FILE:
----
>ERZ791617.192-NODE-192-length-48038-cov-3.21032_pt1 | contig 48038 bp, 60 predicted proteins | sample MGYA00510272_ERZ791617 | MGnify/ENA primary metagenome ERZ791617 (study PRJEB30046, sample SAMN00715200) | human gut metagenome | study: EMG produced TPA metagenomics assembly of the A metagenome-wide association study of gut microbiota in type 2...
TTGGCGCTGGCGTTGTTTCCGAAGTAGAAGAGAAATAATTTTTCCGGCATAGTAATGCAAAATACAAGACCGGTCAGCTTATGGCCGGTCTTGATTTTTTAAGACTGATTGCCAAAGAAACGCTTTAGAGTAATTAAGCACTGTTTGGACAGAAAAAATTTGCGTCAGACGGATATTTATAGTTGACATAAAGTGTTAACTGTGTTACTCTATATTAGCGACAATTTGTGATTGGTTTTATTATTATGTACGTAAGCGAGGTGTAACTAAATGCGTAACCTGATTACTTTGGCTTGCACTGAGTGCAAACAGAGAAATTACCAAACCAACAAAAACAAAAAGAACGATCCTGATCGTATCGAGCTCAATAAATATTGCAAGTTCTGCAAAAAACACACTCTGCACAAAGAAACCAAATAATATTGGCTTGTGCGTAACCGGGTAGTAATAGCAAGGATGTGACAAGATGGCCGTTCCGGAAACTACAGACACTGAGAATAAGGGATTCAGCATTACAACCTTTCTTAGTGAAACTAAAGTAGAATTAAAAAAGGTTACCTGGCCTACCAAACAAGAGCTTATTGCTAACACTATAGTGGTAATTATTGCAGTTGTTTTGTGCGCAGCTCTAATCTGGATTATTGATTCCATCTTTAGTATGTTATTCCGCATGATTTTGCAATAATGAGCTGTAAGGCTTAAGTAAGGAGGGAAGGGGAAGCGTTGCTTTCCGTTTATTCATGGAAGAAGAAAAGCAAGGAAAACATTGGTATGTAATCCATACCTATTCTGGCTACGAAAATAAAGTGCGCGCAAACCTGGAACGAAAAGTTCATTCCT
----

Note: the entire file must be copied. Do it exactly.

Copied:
>ERZ791617.192-NODE-192-length-48038-cov-3.21032_pt1 | contig 48038 bp, 60 predicted proteins | sample MGYA00510272_ERZ791617 | MGnify/ENA primary metagenome ERZ791617 (study PRJEB30046, sample SAMN00715200) | human gut metagenome | study: EMG produced TPA metagenomics assembly of the A metagenome-wide association study of gut microbiota in type 2...
TTGGCGCTGGCGTTGTTTCCGAAGTAGAAGAGAAATAATTTTTCCGGCATAGTAATGCAAAATACAAGACCGGTCAGCTTATGGCCGGTCTTGATTTTTTAAGACTGATTGCCAAAGAAACGCTTTAGAGTAATTAAGCACTGTTTGGACAGAAAAAATTTGCGTCAGACGGATATTTATAGTTGACATAAAGTGTTAACTGTGTTACTCTATATTAGCGACAATTTGTGATTGGTTTTATTATTATGTACGTAAGCGAGGTGTAACTAAATGCGTAACCTGATTACTTTGGCTTGCACTGAGTGCAAACAGAGAAATTACCAAACCAACAAAAACAAAAAGAACGATCCTGATCGTATCGAGCTCAATAAATATTGCAAGTTCTGCAAAAAACACACTCTGCACAAAGAAACCAAATAATATTGGCTTGTGCGTAACCGGGTAGTAATAGCAAGGATGTGACAAGATGGCCGTTCCGGAAACTACAGACACTGAGAATAAGGGATTCAGCATTACAACCTTTCTTAGTGAAACTAAAGTAGAATTAAAAAAGGTTACCTGGCCTACCAAACAAGAGCTTATTGCTAACACTATAGTGGTAATTATTGCAGTTGTTTTGTGCGCAGCTCTAATCTGGATTATTGATTCCATCTTTAGTATGTTATTCCGCATGATTTTGCAATAATGAGCTGTAAGGCTTAAGTAAGGAGGGAAGGGGAAGCGTTGCTTTCCGTTTATTCATGGAAGAAGAAAAGCAAGGAAAACATTGGTATGTAATCCATACCTATTCTGGCTACGAAAATAAAGTGCGCGCAAACCTGGAACGAAAAGTTCATTCCT